Manufacturers’ Power Generation Cost Jumps By 12.86% To N45.036bn – MAN

Power Generation

The manufacturing sector’s expenditure on alternative energy sources for the production of electricity for its operations hit N45.036 billion  in the second half of 2021.

This represents an increase of 12.86 per cent from the N32.18 billion recorded in the first half of the year.

This was contained in the Manufacturers Association of Nigeria (MAN) half-year review of the economy from July to December 2021.

Analysts foresee that manufacturers’ alternative power generation cost will more than double in the current year due the rise in price of crude oil on the international market and attendant scarcity of diesel.

Manufacturers have come under intense pressure in recent months  as a result of rising crude oil prices which resulted in the astronomical increase in the price of diesel.

The doubling of diesel prices in Nigeria leaves the country’s manufacturing base fighting for survival.

While petrol prices in Nigeria are subsidised, diesel prices are unregulated, so the impact of higher crude is immediate and unavoidable.

According to research from Chapel Hill Denham, diesel prices are up 129 per cent so far this year, and the firm forecasts that prices will end up 123 per cent in 2022.

The cost of diesel has become a regular dinner-table topic, said Mickael Vogel, director at the Hawilti research group in Lagos. The only alternative in Nigeria is to use gas, but many smaller companies can’t manage the required capital expenditure, he said.

A lot of companies “don’t have the cash to buy diesel, but they don’t have the cash to switch to gas either. Neither are they able to borrow from the banks,” Vogel says.

For some smaller manufacturers, layoffs are the only possible option.

“Many manufacturers realise that they should have switched to gas already, and some are now having to lay people off,” Vogel says.

Manufacturing, transportation and logistics will be the worst-affected sectors due to their high diesel reliance, says Abdulazeez Kuranga, an economist at Cordros in Lagos. Companies can reduce the impact by getting more employees to work remotely rather than in the offices, he said.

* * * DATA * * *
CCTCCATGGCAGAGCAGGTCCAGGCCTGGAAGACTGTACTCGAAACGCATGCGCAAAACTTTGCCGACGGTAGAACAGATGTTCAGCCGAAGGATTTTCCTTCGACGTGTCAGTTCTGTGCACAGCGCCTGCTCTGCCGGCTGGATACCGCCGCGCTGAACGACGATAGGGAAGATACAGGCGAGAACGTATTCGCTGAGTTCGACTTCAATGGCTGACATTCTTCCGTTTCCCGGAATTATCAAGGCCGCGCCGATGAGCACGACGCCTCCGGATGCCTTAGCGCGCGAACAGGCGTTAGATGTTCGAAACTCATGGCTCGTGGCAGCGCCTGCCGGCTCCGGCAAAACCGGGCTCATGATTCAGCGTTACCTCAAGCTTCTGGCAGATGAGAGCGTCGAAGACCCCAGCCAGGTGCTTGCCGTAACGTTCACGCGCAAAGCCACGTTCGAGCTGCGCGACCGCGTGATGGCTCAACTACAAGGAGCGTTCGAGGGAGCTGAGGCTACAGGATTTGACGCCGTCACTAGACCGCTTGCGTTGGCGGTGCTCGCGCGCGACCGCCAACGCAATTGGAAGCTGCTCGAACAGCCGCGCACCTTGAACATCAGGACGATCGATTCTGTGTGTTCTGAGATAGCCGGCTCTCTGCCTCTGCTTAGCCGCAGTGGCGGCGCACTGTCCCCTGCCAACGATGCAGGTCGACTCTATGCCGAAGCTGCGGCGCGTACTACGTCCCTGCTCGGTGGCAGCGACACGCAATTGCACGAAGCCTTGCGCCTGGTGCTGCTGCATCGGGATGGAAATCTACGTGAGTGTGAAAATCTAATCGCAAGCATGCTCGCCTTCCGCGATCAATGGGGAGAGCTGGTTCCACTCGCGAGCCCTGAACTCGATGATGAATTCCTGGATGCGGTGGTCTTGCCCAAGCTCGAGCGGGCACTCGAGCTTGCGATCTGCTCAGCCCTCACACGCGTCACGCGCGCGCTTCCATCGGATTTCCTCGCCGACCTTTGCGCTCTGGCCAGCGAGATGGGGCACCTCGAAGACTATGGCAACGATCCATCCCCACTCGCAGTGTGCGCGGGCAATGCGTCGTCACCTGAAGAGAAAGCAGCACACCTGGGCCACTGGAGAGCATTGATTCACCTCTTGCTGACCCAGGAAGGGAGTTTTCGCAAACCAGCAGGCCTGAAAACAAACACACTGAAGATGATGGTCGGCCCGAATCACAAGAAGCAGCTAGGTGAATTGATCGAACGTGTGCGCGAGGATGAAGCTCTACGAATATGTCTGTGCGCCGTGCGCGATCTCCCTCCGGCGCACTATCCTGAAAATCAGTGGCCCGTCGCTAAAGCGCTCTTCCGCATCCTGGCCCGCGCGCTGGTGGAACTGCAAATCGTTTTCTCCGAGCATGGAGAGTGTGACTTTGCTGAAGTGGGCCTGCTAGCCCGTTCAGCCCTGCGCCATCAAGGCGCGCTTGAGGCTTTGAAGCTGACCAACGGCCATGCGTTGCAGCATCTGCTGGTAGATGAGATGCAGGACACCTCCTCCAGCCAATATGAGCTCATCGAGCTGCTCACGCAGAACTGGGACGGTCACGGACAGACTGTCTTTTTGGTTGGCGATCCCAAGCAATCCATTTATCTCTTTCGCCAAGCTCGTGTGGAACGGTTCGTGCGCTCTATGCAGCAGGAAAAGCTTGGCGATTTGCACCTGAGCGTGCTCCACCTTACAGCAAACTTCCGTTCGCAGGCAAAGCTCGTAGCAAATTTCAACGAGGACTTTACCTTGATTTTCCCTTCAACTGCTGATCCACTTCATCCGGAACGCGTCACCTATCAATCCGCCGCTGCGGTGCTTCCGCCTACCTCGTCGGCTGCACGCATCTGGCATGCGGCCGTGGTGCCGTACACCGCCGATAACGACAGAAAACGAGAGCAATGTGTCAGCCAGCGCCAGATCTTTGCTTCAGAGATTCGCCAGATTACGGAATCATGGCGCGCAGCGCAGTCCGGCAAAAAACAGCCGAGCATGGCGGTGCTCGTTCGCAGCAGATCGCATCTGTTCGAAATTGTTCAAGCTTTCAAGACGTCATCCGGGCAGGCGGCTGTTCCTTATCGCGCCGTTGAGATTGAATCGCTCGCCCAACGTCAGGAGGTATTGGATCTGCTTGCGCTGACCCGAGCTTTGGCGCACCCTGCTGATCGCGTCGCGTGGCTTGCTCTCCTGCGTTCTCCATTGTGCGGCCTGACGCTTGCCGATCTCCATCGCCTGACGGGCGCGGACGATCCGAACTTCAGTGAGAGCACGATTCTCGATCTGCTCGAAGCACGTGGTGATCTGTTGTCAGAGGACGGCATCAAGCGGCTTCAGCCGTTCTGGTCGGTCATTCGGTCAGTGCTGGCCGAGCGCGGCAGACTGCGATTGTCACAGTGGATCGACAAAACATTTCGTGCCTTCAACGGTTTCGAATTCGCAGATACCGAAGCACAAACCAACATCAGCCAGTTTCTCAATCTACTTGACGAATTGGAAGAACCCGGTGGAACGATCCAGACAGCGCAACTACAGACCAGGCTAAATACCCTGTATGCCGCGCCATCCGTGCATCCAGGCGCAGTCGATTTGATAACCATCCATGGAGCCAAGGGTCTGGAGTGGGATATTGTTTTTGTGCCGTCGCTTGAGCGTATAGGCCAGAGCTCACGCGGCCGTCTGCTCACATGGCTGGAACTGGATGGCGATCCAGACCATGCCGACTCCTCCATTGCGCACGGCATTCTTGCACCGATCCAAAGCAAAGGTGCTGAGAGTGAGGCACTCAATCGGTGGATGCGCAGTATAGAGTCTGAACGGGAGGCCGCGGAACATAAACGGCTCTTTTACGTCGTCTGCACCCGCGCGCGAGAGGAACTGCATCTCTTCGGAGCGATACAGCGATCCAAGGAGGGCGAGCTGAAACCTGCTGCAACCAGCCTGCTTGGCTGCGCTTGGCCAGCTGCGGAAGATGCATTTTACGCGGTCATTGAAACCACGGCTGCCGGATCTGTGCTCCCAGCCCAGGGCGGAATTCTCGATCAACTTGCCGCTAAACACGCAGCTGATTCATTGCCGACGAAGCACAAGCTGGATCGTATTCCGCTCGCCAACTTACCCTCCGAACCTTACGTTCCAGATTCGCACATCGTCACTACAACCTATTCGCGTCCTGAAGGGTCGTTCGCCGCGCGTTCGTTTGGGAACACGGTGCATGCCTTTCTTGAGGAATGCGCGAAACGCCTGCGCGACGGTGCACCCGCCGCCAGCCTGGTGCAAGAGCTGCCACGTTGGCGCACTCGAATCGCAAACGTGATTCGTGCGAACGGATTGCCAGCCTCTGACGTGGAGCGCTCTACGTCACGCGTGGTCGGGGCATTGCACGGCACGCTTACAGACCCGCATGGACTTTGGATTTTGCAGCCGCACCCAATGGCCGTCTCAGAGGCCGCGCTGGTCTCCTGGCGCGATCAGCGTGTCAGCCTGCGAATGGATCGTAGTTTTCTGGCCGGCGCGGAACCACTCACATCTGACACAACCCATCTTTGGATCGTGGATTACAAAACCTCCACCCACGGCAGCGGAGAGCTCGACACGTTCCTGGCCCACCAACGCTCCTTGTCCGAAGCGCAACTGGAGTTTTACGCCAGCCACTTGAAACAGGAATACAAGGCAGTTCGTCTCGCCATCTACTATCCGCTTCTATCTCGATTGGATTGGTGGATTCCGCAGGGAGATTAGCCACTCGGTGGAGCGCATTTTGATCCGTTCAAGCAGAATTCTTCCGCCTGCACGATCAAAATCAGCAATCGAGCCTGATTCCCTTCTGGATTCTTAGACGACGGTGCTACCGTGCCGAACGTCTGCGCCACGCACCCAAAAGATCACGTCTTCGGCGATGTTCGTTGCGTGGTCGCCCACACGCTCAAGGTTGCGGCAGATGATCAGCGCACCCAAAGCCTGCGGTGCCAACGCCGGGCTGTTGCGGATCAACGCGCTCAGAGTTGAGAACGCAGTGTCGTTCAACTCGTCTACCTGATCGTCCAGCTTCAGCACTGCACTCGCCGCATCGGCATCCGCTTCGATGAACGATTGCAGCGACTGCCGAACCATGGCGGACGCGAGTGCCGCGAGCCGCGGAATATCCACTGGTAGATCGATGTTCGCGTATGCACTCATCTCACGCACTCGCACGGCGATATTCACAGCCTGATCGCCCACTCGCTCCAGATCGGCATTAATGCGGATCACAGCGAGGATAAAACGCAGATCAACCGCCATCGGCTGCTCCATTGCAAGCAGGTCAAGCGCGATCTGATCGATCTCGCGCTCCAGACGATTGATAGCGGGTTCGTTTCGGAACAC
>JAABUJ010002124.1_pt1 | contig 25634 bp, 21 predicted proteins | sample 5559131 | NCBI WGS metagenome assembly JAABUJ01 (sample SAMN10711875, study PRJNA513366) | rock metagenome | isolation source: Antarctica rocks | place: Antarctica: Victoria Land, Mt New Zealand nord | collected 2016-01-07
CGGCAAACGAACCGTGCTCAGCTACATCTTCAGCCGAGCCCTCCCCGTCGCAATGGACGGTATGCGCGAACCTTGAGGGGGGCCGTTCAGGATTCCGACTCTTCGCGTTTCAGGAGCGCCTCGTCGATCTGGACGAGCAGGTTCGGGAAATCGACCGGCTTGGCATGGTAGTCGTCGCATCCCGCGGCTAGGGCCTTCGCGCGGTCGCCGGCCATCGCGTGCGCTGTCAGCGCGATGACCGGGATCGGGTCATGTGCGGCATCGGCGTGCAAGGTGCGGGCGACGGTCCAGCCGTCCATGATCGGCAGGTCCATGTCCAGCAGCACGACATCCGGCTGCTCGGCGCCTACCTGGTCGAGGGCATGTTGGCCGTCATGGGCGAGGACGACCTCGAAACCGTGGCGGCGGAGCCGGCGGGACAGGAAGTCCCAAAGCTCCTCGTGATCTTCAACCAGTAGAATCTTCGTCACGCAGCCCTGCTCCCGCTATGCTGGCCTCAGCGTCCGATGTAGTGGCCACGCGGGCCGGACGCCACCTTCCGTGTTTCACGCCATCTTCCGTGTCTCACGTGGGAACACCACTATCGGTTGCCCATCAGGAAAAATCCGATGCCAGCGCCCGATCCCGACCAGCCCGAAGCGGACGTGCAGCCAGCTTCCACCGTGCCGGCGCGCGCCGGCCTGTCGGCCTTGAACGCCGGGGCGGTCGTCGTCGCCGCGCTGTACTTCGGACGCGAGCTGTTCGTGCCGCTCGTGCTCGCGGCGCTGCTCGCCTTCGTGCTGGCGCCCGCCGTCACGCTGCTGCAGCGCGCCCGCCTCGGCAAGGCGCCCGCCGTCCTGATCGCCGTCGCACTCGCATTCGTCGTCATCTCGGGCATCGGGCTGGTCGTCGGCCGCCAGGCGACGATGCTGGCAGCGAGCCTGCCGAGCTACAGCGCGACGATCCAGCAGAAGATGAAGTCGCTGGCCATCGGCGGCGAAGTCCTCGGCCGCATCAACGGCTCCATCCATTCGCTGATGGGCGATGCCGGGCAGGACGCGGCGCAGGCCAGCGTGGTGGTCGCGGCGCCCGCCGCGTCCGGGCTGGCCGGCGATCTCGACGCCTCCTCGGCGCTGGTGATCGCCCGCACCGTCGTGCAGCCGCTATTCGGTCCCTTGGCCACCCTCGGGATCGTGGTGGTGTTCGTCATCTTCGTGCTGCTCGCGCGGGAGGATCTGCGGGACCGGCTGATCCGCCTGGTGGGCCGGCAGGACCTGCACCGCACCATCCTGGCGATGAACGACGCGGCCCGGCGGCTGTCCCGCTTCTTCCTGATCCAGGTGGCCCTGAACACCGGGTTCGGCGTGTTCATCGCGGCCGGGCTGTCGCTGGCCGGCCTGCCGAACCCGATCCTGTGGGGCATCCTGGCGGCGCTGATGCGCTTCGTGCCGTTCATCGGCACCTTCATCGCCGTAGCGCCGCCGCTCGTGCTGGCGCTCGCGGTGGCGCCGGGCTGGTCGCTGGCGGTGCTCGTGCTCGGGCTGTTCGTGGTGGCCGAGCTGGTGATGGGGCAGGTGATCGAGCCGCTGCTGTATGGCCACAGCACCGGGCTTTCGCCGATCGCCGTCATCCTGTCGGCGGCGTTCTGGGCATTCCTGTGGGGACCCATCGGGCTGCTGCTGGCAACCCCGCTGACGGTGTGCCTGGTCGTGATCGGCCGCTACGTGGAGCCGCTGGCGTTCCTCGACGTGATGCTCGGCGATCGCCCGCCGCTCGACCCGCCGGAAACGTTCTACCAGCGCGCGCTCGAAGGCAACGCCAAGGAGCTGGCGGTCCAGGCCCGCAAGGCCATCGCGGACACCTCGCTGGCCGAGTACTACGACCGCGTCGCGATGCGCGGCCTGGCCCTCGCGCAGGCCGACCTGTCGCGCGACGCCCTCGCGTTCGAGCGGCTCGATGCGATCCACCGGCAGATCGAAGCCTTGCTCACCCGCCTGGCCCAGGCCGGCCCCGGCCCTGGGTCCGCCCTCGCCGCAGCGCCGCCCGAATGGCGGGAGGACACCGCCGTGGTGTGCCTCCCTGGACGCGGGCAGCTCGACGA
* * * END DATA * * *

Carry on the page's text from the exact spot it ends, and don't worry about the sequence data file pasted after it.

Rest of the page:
Meanwhile, the MAN report said: “Although, electricity supply from the national grid has marginally improved since 2019, notwithstanding, however, electricity supply from the grid has persistently been inadequate, compelling manufacturers to invest heavily in alternative energy sources to sustain uninterrupted production activity.

“While some of them have invested in diesel generating plants, some others are utilising gas plants. The costs associated with these plants are further increased by expenditure on spare parts and other energy management apparatuses such as stabilisers, UPSs, and Inverters.

“Unfortunately, the cumulative expenditure on these alternative energy sources and the high tariff associated with supplies from the national grids majorly account for the high cost of production in the sector. With the share of energy standing at a colossal 40 per cent.”

The report further revealed that this is against N57.75 billion recorded in the corresponding half of 2020, thus, indicating N12.71 billion, or 22 per cent, declined over the period. However, it increased by N12.86 billion when compared with N32.18 billion recorded in the preceding half.

Expenditure on alternative energy sources stood at N77.22 billion in 2021 as against 81.91 billion recorded in 2020.

According to the report, the decline in expenditure on alternative energy sources in 2021 was ascribed to the marginal improvement in the national electricity supply over the period.

It noted that average daily supply of electricity has been stable at 11 hours and power outage three times per day respectively.

Further analysis showed that in the Electrical/Electronic sectoral group, manufacturing capacity utilisation increased by 63 per cent in the second half of 2021 from 50 per cent recorded in the corresponding half of 2020, thus, indicating 13 percentage points increase over the period. It also increased by 13.9 per cent when compared with 49.1 per cent recorded in the preceding half.

The president, MAN, Mansur Ahmed, said: “Electricity supply provides a significant share of total cost of production in the manufacturing sector in Nigeria.

“This is a major reason for the poor competitiveness of made-in-Nigeria products and has been a key impediment to the export potential of the manufacturing sector. ”

He, however, noted that in recent times, electricity supply to the manufacturing sector through the national grid had maintained consistent improvement in terms of average daily supply and outages.


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